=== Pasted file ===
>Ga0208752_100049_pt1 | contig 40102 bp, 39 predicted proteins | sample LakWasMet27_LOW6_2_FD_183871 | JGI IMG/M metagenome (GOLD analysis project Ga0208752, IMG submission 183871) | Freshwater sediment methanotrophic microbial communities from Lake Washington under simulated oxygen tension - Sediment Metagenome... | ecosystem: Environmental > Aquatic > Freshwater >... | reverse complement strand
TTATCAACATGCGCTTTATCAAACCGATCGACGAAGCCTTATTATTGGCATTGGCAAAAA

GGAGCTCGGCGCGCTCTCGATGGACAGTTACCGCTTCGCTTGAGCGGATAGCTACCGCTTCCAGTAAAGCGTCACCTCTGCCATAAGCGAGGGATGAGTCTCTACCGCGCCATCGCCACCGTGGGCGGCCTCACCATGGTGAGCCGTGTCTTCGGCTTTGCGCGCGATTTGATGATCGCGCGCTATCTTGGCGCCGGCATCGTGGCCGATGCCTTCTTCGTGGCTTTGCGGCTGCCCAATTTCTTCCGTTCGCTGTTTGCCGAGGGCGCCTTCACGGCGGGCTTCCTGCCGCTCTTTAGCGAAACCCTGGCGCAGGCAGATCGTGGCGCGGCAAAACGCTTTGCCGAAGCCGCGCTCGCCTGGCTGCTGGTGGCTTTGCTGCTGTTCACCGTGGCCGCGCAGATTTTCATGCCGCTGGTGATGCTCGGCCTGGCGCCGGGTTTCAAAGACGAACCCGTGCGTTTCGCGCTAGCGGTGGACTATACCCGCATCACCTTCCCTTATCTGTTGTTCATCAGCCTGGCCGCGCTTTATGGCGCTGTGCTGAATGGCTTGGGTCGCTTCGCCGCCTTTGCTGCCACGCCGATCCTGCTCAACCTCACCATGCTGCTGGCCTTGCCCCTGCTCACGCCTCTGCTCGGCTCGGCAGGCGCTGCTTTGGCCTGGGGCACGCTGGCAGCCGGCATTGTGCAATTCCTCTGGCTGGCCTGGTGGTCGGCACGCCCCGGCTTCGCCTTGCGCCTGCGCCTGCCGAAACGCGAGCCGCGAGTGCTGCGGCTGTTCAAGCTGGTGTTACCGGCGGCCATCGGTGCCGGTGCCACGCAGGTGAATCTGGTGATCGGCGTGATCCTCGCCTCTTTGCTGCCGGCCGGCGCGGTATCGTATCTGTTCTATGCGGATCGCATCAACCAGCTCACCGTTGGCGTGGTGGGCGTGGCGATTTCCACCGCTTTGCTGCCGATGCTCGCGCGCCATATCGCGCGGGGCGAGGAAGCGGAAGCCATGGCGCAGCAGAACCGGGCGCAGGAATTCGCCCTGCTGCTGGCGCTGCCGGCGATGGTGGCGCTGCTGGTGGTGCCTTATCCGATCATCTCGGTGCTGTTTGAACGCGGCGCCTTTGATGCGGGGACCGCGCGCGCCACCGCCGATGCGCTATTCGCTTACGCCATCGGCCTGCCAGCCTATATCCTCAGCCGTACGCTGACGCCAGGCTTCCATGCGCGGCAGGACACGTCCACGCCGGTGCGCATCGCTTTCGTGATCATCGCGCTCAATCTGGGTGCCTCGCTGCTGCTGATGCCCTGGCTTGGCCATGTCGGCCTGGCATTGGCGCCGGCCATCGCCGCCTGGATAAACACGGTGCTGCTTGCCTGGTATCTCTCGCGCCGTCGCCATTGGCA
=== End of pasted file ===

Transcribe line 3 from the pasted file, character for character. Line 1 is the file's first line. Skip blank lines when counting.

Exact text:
GGAGCTCGGCGCGCTCTCGATGGACAGTTACCGCTTCGCTTGAGCGGATAGCTACCGCTTCCAGTAAAGCGTCACCTCTGCCATAAGCGAGGGATGAGTCTCTACCGCGCCATCGCCACCGTGGGCGGCCTCACCATGGTGAGCCGTGTCTTCGGCTTTGCGCGCGATTTGATGATCGCGCGCTATCTTGGCGCCGGCATCGTGGCCGATGCCTTCTTCGTGGCTTTGCGGCTGCCCAATTTCTTCCGTTCGCTGTTTGCCGAGGGCGCCTTCACGGCGGGCTTCCTGCCGCTCTTTAGCGAAACCCTGGCGCAGGCAGATCGTGGCGCGGCAAAACGCTTTGCCGAAGCCGCGCTCGCCTGGCTGCTGGTGGCTTTGCTGCTGTTCACCGTGGCCGCGCAGATTTTCATGCCGCTGGTGATGCTCGGCCTGGCGCCGGGTTTCAAAGACGAACCCGTGCGTTTCGCGCTAGCGGTGGACTATACCCGCATCACCTTCCCTTATCTGTTGTTCATCAGCCTGGCCGCGCTTTATGGCGCTGTGCTGAATGGCTTGGGTCGCTTCGCCGCCTTTGCTGCCACGCCGATCCTGCTCAACCTCACCATGCTGCTGGCCTTGCCCCTGCTCACGCCTCTGCTCGGCTCGGCAGGCGCTGCTTTGGCCTGGGGCACGCTGGCAGCCGGCATTGTGCAATTCCTCTGGCTGGCCTGGTGGTCGGCACGCCCCGGCTTCGCCTTGCGCCTGCGCCTGCCGAAACGCGAGCCGCGAGTGCTGCGGCTGTTCAAGCTGGTGTTACCGGCGGCCATCGGTGCCGGTGCCACGCAGGTGAATCTGGTGATCGGCGTGATCCTCGCCTCTTTGCTGCCGGCCGGCGCGGTATCGTATCTGTTCTATGCGGATCGCATCAACCAGCTCACCGTTGGCGTGGTGGGCGTGGCGATTTCCACCGCTTTGCTGCCGATGCTCGCGCGCCATATCGCGCGGGGCGAGGAAGCGGAAGCCATGGCGCAGCAGAACCGGGCGCAGGAATTCGCCCTGCTGCTGGCGCTGCCGGCGATGGTGGCGCTGCTGGTGGTGCCTTATCCGATCATCTCGGTGCTGTTTGAACGCGGCGCCTTTGATGCGGGGACCGCGCGCGCCACCGCCGATGCGCTATTCGCTTACGCCATCGGCCTGCCAGCCTATATCCTCAGCCGTACGCTGACGCCAGGCTTCCATGCGCGGCAGGACACGTCCACGCCGGTGCGCATCGCTTTCGTGATCATCGCGCTCAATCTGGGTGCCTCGCTGCTGCTGATGCCCTGGCTTGGCCATGTCGGCCTGGCATTGGCGCCGGCCATCGCCGCCTGGATAAACACGGTGCTGCTTGCCTGGTATCTCTCGCGCCGTCGCCATTGGCA